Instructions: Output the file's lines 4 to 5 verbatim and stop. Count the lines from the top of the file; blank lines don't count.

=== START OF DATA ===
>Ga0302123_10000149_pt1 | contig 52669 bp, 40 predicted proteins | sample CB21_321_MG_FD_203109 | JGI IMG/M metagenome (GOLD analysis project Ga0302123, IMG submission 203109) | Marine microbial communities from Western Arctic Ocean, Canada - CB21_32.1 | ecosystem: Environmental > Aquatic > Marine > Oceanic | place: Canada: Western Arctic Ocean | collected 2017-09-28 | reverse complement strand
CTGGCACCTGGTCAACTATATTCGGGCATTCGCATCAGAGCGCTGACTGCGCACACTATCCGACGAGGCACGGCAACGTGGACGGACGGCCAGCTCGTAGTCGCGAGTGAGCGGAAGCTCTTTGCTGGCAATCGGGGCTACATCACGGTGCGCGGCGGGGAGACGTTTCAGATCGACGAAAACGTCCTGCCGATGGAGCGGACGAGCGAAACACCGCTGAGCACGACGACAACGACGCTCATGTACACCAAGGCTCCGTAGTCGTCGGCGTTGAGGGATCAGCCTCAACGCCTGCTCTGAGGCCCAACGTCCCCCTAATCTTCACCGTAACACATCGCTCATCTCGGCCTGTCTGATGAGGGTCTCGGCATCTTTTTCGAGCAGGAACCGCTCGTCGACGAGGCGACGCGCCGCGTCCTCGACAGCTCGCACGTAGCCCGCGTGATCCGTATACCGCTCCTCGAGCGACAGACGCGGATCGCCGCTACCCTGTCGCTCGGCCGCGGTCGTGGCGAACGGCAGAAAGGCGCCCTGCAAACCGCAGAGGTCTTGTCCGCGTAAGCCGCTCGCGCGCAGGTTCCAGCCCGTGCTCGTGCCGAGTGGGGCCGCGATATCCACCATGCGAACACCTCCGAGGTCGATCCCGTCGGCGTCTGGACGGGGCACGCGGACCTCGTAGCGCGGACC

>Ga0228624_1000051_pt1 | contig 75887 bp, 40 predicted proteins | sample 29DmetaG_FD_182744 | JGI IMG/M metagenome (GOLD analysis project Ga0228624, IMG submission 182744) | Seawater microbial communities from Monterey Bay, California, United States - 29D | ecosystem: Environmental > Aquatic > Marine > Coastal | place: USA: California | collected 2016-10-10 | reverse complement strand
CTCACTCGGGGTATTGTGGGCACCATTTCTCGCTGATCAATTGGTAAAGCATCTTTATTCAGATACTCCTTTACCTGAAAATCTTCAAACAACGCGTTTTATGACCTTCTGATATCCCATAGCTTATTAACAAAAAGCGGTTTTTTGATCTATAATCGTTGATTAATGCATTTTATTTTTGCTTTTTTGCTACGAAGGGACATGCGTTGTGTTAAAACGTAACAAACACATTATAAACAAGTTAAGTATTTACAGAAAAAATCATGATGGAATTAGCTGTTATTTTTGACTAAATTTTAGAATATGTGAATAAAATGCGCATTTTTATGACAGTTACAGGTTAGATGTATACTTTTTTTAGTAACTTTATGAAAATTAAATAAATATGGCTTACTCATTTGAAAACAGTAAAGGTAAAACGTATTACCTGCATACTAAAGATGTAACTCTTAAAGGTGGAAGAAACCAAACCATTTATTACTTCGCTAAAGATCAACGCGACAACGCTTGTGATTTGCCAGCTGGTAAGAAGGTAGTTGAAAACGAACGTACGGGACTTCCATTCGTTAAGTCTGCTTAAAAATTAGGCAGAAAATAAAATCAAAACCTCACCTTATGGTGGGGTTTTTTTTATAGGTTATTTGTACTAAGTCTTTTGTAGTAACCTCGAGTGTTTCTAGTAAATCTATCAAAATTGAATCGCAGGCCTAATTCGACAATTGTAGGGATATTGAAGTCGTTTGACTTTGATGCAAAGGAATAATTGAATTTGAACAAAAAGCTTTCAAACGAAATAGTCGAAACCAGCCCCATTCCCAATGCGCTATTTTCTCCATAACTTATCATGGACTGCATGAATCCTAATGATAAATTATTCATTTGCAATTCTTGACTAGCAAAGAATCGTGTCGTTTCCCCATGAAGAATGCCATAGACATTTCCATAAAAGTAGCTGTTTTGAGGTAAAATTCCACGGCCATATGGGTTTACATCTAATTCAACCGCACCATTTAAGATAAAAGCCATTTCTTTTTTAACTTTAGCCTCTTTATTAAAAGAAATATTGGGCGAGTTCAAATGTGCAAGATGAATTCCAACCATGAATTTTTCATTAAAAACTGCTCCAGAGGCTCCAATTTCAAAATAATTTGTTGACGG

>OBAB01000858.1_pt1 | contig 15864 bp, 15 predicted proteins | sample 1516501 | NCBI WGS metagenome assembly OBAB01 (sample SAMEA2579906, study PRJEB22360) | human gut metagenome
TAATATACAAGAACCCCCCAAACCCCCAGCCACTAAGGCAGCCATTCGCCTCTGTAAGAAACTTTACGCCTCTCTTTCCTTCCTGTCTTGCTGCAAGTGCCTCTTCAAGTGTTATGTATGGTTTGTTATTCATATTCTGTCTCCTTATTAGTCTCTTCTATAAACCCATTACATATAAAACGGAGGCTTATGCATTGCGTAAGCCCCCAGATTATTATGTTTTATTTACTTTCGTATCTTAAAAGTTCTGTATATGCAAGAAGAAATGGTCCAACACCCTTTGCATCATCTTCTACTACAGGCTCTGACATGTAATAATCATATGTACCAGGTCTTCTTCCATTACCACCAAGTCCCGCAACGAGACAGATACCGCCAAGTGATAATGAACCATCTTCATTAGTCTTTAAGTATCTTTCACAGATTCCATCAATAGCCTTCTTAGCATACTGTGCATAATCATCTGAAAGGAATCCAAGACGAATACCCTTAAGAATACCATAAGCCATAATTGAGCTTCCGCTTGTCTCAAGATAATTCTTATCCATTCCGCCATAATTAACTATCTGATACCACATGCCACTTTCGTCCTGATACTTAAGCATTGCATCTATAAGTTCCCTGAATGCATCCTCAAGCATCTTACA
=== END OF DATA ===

CTCACTCGGGGTATTGTGGGCACCATTTCTCGCTGATCAATTGGTAAAGCATCTTTATTCAGATACTCCTTTACCTGAAAATCTTCAAACAACGCGTTTTATGACCTTCTGATATCCCATAGCTTATTAACAAAAAGCGGTTTTTTGATCTATAATCGTTGATTAATGCATTTTATTTTTGCTTTTTTGCTACGAAGGGACATGCGTTGTGTTAAAACGTAACAAACACATTATAAACAAGTTAAGTATTTACAGAAAAAATCATGATGGAATTAGCTGTTATTTTTGACTAAATTTTAGAATATGTGAATAAAATGCGCATTTTTATGACAGTTACAGGTTAGATGTATACTTTTTTTAGTAACTTTATGAAAATTAAATAAATATGGCTTACTCATTTGAAAACAGTAAAGGTAAAACGTATTACCTGCATACTAAAGATGTAACTCTTAAAGGTGGAAGAAACCAAACCATTTATTACTTCGCTAAAGATCAACGCGACAACGCTTGTGATTTGCCAGCTGGTAAGAAGGTAGTTGAAAACGAACGTACGGGACTTCCATTCGTTAAGTCTGCTTAAAAATTAGGCAGAAAATAAAATCAAAACCTCACCTTATGGTGGGGTTTTTTTTATAGGTTATTTGTACTAAGTCTTTTGTAGTAACCTCGAGTGTTTCTAGTAAATCTATCAAAATTGAATCGCAGGCCTAATTCGACAATTGTAGGGATATTGAAGTCGTTTGACTTTGATGCAAAGGAATAATTGAATTTGAACAAAAAGCTTTCAAACGAAATAGTCGAAACCAGCCCCATTCCCAATGCGCTATTTTCTCCATAACTTATCATGGACTGCATGAATCCTAATGATAAATTATTCATTTGCAATTCTTGACTAGCAAAGAATCGTGTCGTTTCCCCATGAAGAATGCCATAGACATTTCCATAAAAGTAGCTGTTTTGAGGTAAAATTCCACGGCCATATGGGTTTACATCTAATTCAACCGCACCATTTAAGATAAAAGCCATTTCTTTTTTAACTTTAGCCTCTTTATTAAAAGAAATATTGGGCGAGTTCAAATGTGCAAGATGAATTCCAACCATGAATTTTTCATTAAAAACTGCTCCAGAGGCTCCAATTTCAAAATAATTTGTTGACGG

>OBAB01000858.1_pt1 | contig 15864 bp, 15 predicted proteins | sample 1516501 | NCBI WGS metagenome assembly OBAB01 (sample SAMEA2579906, study PRJEB22360) | human gut metagenome